The failure of this strike stems from a lack of revolutionary move toward the confiscation of goods at the start of the strike. That is why the strike became so vulnerable to manipulation from traitors within, who thwarted the workers attempts to institute direct workers control. In the end, the strike was controlled by the bourgeois democracy. Any movement controlled by the bourgeois bureaucracy can only be a failure.
It is not presumptuous to assume that the “bourgeois bureaucracy” that the article referred to, was the Roosevelt administration and its union collaborators who sought to co-opt the revolutionary action of the workers toward more conciliatory directions, such as the New Deal.
The article concludes by offering some future lessons for striking workers to draw from:
Despite its failure, this recent strike imparts some valuable lessons:
The start of a strike needs to coincide with the confiscation of goods. Workers need to seize the fruits of their labor that have been controlled by the capitalists.
The working class can only seek salvation in economic equality. This is why workers need to vehemently reject the battle for bureaucratic power and the negotiation of wages. Workers must not let their movement be controlled by the bureaucracy. Our fighting strategy needs to reflect the belief that “The liberation of the working class is the matter of the working class itself.”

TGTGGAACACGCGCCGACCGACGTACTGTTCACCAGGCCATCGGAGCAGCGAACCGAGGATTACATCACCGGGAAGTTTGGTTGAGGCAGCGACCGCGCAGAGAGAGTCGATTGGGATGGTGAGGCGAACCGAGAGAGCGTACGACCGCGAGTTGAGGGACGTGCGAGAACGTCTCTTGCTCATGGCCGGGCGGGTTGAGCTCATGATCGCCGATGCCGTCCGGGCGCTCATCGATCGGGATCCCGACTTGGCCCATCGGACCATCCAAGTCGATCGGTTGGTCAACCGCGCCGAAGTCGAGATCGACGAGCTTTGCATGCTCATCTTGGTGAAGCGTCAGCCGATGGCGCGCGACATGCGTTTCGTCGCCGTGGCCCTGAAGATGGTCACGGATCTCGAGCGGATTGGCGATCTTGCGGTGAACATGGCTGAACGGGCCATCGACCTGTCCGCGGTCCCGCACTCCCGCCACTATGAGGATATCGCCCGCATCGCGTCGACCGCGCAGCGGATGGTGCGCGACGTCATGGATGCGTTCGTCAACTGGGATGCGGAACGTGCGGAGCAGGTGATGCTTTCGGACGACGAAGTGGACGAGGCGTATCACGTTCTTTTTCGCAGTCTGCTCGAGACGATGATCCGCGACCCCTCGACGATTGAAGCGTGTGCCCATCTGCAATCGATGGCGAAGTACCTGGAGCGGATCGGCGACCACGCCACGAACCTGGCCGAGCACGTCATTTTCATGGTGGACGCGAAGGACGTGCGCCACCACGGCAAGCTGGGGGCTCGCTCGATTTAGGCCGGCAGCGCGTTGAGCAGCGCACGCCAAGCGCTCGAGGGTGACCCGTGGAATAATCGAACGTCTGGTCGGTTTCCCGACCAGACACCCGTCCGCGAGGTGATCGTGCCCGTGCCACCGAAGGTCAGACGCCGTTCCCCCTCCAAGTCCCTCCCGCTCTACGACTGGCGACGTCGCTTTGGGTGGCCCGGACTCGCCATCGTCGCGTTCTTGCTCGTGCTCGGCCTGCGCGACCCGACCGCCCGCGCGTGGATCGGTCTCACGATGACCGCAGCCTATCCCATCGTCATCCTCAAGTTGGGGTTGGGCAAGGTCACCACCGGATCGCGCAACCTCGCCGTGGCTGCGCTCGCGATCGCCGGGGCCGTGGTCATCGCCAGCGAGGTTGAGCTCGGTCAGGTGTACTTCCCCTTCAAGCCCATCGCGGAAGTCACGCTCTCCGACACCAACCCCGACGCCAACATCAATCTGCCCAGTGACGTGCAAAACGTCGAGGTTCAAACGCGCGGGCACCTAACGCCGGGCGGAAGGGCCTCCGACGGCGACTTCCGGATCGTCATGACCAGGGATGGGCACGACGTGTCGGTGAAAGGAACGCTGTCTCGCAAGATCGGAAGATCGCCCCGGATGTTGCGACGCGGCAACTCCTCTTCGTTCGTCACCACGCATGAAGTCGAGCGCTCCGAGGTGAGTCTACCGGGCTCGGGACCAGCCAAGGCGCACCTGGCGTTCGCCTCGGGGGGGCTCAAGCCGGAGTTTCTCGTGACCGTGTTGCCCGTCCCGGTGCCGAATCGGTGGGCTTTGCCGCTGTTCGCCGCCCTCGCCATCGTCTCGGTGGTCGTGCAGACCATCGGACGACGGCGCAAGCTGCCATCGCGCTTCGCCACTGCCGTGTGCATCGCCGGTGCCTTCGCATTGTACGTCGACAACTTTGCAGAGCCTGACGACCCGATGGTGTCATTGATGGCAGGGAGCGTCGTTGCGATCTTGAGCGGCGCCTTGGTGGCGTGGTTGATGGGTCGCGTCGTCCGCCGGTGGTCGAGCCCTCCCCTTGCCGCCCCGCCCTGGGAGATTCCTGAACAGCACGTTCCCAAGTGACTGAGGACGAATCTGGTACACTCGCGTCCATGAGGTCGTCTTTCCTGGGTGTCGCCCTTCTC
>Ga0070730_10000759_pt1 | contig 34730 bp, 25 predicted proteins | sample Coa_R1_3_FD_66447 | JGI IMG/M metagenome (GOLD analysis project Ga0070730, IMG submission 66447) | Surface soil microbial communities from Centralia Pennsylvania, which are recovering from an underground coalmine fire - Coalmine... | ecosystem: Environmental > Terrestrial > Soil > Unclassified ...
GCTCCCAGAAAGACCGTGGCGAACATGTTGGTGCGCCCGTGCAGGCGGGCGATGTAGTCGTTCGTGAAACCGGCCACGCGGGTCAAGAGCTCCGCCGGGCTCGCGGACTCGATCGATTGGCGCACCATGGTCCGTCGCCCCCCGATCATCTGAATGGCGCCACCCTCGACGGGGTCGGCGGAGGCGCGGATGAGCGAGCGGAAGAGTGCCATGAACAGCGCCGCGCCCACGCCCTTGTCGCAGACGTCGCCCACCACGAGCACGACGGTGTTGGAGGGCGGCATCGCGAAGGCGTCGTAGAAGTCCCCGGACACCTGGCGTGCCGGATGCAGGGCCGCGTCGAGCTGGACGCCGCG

The vision of anarcho-communism is to abolish capitalist nations. Every anarchist worker must not deviate from this vision. To pursue this, workers need to expand their daily struggles into a working class struggle and work to destroy the very foundations of capitalism and the state.
We, the workers need to remember these three lessons when we fight our next battle!
A Struggle in Chinatown